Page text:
We can start the conversation with squirrels and chipmunks. They’re all over. Cute, but sometimes a little bit of a nuisance.
Then there are the standard issue raccoons, skunks, and deer wandering the neighborhoods. And we also hear of the occasional bear, usually more in wooded and peripheral areas.
But this year we’ve seen a preponderance of foxes moving into backyards and empty lots.
A number of dens have been identified, including, but not limited to, one in Harvey, one on the east side near the lighthouse, and one on Northern’s campus. So what’s up with all the foxes?
Local wildlife photographer Steve Lindberg thinks an abundant food source, among other factors, has to do with the growing fox population.
“It may have something to do with the bumper year of chipmunks that we had last summer and it could also be related to our recent mild winter, as this is the hardest season for most animals in the U.P.”
Another common theory whenever wild animals invade populated areas is that we’ve developed them right out of their natural territory.
According to the National Wildlife Federation, “The conversion of lands to housing developments, roads, office parks, strip malls, parking lots and industrial sites” is one of the main causes of habitat loss.
Okay… so we’ve got foxes. Is that a problem?
According to the website Critter Control, foxes aren’t violent or aggressive, but they may carry rabies and infectious parasites. Generally, foxes are not dangerous and do not harm people unless threatened.
Fox attacks on cats and dogs are rare because they typically try to avoid conflict. However, they will defend themselves if cornered. A mother protecting her kits can also be hostile toward animal or human intruders, which is a good reason to keep a reasonable distance.
One thing you have to admit, they’re darn cute.
Lindberg sums it up best… “I try to be tolerant of all the animals that I share this space with on our planet. I have to remind myself that they were here before people came and started crowding them out.”
Amen to that.
Not her first rodeo
Who is her? Her is Jesie Melchiori. And we’d call her the queen of the Great Lakes Rodeo except there will be an actual Queen, chosen from a group of young contestants for that royal coronation.
Nope… Jesie Melchiori is just one of those busy people who seem to get everything done, and then some. She’s been with the Great Lakes Rodeo since its inception some 15 years ago when it was called the Sawyer Stampede, and she’s still with it today, serving as the organization’s president.
Melchiori, when she’s not working her regular gig at the Up North Lodge, is the driving force behind the rodeo. And according to proud sister Sarah Sanville, it’s just one of her interests.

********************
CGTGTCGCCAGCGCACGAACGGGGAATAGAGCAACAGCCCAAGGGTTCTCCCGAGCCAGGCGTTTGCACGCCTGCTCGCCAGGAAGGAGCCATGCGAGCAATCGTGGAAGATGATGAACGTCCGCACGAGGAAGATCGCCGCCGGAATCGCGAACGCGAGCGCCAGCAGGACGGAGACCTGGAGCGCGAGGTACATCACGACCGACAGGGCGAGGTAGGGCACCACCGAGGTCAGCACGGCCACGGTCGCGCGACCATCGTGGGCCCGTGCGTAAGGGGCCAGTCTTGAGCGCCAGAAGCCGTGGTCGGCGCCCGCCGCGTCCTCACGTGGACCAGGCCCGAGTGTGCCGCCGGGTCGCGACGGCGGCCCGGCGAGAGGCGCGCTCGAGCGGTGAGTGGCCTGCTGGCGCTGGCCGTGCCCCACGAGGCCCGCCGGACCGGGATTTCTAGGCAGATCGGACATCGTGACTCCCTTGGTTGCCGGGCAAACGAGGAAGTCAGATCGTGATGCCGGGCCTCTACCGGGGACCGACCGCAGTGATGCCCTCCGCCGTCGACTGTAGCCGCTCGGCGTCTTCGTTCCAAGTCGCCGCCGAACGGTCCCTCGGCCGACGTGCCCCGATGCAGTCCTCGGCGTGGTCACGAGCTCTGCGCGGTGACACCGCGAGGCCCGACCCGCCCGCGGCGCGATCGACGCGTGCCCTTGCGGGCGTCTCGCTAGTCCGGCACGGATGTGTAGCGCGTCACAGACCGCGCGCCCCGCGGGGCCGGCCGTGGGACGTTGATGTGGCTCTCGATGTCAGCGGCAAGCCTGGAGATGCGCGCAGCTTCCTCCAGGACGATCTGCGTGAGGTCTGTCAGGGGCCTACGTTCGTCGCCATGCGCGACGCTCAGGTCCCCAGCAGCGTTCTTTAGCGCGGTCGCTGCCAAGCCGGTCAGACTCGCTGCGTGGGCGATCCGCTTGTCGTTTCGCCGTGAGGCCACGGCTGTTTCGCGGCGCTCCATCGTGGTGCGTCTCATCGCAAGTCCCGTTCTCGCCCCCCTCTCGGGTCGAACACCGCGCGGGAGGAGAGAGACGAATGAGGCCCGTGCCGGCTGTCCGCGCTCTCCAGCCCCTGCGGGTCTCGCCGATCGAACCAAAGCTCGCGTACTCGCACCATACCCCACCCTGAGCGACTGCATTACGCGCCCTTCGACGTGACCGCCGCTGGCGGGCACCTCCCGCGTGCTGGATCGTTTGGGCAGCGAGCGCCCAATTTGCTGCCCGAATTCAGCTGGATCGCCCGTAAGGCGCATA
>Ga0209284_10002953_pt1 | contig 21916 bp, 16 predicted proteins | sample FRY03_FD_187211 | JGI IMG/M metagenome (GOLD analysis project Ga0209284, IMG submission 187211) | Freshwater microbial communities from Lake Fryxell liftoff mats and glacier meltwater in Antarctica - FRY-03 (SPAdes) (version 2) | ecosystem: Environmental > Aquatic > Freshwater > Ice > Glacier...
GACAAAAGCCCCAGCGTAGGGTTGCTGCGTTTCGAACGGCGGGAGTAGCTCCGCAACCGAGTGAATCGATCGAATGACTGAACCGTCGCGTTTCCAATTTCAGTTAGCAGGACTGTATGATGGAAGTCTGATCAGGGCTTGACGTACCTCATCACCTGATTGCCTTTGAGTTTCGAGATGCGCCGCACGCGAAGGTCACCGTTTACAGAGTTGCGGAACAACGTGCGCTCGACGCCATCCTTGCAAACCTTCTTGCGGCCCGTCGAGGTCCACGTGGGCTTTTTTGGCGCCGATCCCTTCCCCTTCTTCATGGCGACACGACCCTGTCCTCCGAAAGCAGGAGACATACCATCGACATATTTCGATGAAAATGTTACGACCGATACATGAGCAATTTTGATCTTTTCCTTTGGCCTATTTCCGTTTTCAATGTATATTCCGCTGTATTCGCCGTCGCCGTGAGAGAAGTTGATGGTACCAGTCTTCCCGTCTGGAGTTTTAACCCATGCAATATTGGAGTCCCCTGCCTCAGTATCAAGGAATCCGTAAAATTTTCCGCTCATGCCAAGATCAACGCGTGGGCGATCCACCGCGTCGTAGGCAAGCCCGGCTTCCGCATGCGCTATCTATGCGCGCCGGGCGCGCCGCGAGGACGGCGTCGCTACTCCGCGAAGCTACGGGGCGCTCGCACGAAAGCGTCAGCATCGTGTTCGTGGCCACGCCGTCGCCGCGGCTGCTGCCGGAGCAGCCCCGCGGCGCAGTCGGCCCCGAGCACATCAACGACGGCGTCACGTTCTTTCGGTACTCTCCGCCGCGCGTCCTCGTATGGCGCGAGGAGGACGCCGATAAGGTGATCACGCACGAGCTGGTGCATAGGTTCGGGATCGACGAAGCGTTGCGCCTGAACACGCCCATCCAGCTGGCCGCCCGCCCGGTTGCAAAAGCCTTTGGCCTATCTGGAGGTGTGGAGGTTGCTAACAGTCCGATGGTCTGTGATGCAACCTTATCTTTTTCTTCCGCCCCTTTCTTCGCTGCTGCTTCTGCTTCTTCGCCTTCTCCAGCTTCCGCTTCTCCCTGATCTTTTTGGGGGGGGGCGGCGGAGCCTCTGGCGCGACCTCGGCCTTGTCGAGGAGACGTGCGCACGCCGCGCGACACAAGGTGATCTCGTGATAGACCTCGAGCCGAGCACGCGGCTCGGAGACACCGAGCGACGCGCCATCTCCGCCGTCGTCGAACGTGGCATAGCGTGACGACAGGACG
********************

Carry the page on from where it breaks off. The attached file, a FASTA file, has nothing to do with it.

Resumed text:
“She spends a ton of time volunteering for other organizations such as local 4-H programs, horse shows and even spent every Saturday morning in the freezing cold helping at the front gate for the Gwinn Ice Races.”
Due to the efforts of local rodeo enthusiasts, as the event grew, it needed a new venue and relocated to the Marquette County Fairgrounds. And now they’ve moved again, this time to that Ice Racing Track, just off the main drag in downtown Gwinn.
Jesie explains, “The Great Lakes Rodeo, over 14 years, has given so much to my family that it’s heart warming to be able to contribute to the community! I love watching what this sport does for our youth, from the confidence it builds, the life lessons it teaches, and on top of that the ability to be able to give back!”
Oh yeah. To date, the Great Lakes Rodeo has given over $50,000 to youth programs in Marquette County. And you thought rodeos were a western thing? Well they’re a thing here too. Melchiori says advanced tickets sales indicate there’ll be a great crowd for the first year at their new location.
Together, Jesie and Sarah are the Sisters Rodeo Company. But of course it takes more than two ambitious siblings to put on a rodeo. Support from volunteers and a long list of corporate sponsors give the event a foundation that ensures continued success.
The whoopin’ and hollerin’ starts next Friday and runs through Father’s Day Sunday with a full schedule of traditional events. More information can be found at the organization’s website at greatlakesrodeo.com.
4th of July Follow-Up
We wrote a couple weeks back about Marquette’s 4th of July plans, which at that time included the lower harbor festival and fireworks, but no parade. Well apparently that didn’t sit well with the patriotic folks at Marquette Elks Lodge #405.
Thanks to them, the parade is on… with some necessary last-minute adjustments. It’s scheduled for 12 noon on Sunday, July 4th, and will take place on North Third Street from Fair Avenue to the Marquette Commons.
Participation entry is free. Organizations and businesses wishing to be a part of the parade can find an application on the city’s website at: www.marquettemi.gov/departments/police/
“This year’s parade is a great opportunity to showcase our mission,” said Russ Ransom, Marquette Elks’ Exalted Ruler. “We are extremely grateful to the local organizations and individuals who have joined us to finance and plan the parade.”
Well done Elks. And everyone else who’s helping make this happen.